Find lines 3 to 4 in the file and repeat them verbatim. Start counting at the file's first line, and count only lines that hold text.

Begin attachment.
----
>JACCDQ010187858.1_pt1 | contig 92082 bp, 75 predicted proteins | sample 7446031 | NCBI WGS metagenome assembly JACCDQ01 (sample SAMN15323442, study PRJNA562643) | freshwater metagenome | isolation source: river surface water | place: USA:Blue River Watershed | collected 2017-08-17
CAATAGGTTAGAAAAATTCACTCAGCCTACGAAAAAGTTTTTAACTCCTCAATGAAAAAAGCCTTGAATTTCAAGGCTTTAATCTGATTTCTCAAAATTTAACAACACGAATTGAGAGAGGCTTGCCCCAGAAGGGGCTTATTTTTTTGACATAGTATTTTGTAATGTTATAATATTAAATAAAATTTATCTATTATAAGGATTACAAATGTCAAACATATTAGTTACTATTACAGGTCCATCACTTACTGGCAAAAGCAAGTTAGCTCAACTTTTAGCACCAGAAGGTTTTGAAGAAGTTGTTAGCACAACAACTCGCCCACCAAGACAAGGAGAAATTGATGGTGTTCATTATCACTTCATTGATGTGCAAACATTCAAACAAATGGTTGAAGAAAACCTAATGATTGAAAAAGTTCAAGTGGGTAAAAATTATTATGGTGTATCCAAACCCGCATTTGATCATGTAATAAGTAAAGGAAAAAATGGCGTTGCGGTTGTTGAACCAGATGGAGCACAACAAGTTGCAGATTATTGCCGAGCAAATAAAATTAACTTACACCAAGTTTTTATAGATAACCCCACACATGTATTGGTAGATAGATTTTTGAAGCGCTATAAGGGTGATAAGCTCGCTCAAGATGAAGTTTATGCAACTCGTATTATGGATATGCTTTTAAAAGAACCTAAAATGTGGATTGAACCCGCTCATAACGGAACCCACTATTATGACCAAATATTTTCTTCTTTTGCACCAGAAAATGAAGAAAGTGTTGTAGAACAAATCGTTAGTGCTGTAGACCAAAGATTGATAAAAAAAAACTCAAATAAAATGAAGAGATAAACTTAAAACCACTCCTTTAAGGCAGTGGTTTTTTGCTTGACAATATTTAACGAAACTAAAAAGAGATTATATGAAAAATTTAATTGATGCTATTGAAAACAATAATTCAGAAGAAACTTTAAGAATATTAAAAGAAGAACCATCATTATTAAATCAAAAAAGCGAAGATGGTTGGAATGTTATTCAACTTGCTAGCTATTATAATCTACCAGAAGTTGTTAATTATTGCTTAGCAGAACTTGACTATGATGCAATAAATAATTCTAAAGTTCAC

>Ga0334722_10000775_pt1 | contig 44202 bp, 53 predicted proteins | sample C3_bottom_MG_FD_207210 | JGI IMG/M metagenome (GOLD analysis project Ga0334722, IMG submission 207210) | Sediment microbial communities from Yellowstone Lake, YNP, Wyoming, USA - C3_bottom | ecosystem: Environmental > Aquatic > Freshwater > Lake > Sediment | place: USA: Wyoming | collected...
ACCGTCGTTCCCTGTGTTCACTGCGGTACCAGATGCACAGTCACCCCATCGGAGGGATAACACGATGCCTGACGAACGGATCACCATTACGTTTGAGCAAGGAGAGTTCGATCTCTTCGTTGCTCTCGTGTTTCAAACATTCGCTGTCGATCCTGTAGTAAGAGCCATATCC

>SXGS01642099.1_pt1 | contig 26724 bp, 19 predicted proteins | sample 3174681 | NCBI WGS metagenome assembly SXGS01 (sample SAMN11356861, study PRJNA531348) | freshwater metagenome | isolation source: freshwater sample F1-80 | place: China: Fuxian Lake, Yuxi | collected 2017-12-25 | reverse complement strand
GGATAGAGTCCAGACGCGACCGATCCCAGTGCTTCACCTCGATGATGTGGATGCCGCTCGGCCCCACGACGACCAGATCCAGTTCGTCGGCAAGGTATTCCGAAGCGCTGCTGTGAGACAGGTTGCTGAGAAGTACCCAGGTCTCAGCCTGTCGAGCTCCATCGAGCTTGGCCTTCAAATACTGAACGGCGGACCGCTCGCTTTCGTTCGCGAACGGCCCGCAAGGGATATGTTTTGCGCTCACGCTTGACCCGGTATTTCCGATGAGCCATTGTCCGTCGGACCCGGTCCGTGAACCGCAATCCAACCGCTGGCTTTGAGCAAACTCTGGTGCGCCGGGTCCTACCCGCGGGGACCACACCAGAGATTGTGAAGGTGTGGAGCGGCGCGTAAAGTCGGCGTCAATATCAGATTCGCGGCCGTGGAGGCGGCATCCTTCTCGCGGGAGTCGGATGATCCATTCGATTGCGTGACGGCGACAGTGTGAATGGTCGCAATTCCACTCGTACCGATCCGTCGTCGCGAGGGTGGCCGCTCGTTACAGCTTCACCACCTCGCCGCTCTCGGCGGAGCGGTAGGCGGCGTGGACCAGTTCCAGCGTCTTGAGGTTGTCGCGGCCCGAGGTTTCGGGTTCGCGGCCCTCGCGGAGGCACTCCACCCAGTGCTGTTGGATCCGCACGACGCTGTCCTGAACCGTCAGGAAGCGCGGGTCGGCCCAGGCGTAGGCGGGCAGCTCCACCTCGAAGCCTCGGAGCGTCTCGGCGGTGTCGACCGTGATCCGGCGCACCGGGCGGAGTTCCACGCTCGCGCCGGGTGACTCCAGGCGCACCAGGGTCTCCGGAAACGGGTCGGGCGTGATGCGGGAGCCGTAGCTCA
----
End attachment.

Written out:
>Ga0334722_10000775_pt1 | contig 44202 bp, 53 predicted proteins | sample C3_bottom_MG_FD_207210 | JGI IMG/M metagenome (GOLD analysis project Ga0334722, IMG submission 207210) | Sediment microbial communities from Yellowstone Lake, YNP, Wyoming, USA - C3_bottom | ecosystem: Environmental > Aquatic > Freshwater > Lake > Sediment | place: USA: Wyoming | collected...
ACCGTCGTTCCCTGTGTTCACTGCGGTACCAGATGCACAGTCACCCCATCGGAGGGATAACACGATGCCTGACGAACGGATCACCATTACGTTTGAGCAAGGAGAGTTCGATCTCTTCGTTGCTCTCGTGTTTCAAACATTCGCTGTCGATCCTGTAGTAAGAGCCATATCC